A Checklist OF Things To Look For In Prints

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When you’re evaluating print quality, knowing what to look for is almost as important as knowing how to achieve it. Many technical factors contribute to print quality. Here’s a list of things to look for when you’re evaluating print quality – yours and others’.
It’s not that every one of these factors has to be optimal to achieve great print quality. It is that every factor you optimize enhances print quality further.
Well Focused
No Motion Blur
No Sharpening Artifacts
Extended Depth Of Field
Extended Dynamic Range
Appropriate Lightness
Highlight Detail / Separation In Values
Shadow Detail / Separation In Values
Mid-tone Contrast
Gradation
No Posterization
Low Noise
No Noise Reduction Artifacts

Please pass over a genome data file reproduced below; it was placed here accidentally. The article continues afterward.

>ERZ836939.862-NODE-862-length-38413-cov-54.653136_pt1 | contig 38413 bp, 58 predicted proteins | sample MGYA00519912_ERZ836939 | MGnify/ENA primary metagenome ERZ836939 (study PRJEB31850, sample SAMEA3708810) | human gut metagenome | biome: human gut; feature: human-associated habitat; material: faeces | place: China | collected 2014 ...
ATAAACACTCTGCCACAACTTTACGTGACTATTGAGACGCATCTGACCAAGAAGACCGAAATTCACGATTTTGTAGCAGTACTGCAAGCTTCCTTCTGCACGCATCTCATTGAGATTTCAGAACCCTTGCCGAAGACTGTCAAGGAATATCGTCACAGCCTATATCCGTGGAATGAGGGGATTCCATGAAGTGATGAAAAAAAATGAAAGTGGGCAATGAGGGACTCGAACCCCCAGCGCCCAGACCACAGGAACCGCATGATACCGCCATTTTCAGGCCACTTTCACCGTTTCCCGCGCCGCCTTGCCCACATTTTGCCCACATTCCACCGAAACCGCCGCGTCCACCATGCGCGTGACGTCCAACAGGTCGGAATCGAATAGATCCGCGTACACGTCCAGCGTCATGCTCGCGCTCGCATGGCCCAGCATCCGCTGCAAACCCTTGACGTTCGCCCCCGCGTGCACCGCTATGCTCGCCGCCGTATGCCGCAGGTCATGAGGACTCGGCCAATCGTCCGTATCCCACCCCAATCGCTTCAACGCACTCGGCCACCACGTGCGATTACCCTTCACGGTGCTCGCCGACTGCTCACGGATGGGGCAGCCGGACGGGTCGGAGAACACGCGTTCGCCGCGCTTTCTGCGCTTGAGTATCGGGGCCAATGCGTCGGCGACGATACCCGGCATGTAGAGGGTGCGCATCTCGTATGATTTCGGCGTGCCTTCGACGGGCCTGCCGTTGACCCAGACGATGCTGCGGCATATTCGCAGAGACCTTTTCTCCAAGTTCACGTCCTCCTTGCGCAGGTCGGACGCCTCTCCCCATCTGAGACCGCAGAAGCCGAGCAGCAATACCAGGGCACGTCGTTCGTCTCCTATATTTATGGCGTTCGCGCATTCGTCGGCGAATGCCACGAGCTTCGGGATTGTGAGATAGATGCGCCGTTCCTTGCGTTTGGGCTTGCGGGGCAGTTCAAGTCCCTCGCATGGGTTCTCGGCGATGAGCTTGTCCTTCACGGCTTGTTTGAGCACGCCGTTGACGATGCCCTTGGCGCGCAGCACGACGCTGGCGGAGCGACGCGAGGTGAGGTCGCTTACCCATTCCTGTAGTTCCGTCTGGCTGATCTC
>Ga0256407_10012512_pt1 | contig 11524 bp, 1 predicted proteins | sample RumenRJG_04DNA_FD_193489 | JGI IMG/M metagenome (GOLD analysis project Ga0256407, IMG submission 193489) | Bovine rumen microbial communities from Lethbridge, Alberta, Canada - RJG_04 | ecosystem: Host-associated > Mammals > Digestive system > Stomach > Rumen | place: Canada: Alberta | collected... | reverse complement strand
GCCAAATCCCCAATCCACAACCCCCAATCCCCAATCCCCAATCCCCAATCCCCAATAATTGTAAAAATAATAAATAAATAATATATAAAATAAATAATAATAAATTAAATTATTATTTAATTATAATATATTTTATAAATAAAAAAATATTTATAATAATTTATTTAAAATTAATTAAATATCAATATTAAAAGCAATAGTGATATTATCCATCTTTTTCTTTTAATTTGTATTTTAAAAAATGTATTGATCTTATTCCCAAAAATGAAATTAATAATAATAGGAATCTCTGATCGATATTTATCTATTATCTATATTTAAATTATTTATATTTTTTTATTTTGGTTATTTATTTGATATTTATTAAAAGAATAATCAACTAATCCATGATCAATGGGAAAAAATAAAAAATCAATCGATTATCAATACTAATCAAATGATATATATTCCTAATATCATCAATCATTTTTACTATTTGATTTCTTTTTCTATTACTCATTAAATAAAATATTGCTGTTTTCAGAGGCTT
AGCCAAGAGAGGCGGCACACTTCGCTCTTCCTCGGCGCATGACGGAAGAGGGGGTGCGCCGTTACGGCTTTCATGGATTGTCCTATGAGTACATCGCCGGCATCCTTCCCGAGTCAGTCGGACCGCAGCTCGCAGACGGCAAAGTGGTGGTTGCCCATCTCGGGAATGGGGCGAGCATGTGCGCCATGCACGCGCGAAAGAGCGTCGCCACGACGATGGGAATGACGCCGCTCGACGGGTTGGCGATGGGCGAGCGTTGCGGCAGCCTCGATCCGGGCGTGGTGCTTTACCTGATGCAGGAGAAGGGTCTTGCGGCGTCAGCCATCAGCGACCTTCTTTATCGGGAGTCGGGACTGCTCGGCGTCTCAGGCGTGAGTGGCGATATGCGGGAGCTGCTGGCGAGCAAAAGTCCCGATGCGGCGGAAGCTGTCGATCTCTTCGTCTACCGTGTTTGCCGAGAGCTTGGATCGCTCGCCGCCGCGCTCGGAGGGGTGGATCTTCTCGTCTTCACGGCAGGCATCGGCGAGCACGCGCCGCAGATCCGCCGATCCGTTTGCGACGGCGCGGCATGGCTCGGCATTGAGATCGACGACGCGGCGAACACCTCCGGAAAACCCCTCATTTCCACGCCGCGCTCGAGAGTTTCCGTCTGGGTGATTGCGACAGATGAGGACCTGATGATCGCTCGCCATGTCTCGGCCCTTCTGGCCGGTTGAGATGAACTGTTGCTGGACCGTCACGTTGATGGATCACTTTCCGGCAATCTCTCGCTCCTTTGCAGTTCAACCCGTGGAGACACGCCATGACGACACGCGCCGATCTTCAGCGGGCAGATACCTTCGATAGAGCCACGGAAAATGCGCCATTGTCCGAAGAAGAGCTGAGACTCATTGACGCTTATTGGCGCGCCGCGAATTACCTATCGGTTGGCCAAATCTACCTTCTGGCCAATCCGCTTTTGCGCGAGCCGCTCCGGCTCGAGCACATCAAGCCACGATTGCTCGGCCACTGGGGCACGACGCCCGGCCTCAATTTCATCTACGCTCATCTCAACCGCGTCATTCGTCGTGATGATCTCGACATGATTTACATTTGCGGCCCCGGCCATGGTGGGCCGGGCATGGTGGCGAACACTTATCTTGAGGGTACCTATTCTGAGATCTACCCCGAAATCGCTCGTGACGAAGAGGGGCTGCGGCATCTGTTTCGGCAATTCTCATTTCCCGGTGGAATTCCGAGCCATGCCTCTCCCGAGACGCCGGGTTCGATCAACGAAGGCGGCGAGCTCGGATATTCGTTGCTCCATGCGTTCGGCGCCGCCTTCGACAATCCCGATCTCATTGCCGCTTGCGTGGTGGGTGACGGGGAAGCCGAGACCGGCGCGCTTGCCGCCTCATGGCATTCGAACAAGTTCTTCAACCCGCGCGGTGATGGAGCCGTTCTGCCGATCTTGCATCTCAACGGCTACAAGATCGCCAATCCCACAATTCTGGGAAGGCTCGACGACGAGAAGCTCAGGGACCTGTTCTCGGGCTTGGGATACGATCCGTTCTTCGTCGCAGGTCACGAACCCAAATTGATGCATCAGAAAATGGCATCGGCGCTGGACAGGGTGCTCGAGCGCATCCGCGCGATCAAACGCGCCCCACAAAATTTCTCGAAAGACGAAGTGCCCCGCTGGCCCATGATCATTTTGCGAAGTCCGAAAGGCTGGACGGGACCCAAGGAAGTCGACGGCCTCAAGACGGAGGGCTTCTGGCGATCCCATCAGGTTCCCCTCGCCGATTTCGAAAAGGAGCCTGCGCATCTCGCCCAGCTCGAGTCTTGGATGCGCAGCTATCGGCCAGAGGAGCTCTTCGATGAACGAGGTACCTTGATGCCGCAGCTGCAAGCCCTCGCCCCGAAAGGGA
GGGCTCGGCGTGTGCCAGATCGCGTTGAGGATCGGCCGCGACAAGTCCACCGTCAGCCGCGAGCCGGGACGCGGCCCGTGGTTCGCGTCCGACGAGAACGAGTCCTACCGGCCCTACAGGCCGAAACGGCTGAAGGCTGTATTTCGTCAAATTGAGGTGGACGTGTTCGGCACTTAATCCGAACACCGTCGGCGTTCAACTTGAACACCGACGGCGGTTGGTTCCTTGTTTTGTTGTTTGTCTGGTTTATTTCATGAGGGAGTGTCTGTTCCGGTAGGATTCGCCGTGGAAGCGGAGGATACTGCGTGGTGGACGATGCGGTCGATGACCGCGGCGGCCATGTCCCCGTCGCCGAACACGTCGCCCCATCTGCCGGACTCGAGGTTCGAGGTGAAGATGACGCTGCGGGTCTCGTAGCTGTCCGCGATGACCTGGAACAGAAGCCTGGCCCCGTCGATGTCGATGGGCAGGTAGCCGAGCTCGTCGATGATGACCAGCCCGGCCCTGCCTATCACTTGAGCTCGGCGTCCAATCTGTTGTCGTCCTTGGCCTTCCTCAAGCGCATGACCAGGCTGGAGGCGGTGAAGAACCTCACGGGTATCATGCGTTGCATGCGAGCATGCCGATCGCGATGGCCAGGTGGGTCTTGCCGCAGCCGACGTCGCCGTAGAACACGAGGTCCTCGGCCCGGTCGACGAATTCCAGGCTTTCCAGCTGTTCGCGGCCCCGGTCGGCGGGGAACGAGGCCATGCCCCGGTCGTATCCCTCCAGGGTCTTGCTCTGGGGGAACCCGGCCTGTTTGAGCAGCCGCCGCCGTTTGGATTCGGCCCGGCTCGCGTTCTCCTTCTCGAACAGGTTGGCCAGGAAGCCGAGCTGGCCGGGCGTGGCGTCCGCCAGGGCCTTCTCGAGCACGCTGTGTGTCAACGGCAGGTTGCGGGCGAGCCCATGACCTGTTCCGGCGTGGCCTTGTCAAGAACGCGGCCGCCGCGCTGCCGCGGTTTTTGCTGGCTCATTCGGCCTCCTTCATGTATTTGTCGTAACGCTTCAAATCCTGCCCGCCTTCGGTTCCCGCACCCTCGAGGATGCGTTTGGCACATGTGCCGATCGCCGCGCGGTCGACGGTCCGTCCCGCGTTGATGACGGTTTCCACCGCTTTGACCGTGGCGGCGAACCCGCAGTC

Believable Color … or … Color Transformed With Intent
Color Without Artificial Color Casts
Variation In Single Colors
Saturated Color
 
Appropriate Materials
Appropriate Scale
Appropriate Presentation Materials
Appropriate Contextualization
Appropriate Price
So what’s ‘appropriate’? That all depends on the statement being made. The real question is, “What is the artist trying to do? And how well did they achieve that?” You can successfully break the rules if you break them for a reason.

My 12 Best Selling Images

Oriens

1

Oriens, 1999

Selva Obscura VI

2

Selva Obscura VI, 2002

Oriental II

3

Oriental II, 2000

Correspondence - Nocturne - XII

4

Correspondence XII – Nocturne, 1999

Reflection I Adagio

5

Reflection I – Adagio, 1999

Condensation II - Prelude

6

Condensation II – Prelude, 2001

Correspondence - Sonata in Blue -III

7

Correspondence III – Sonata in Blue, 1999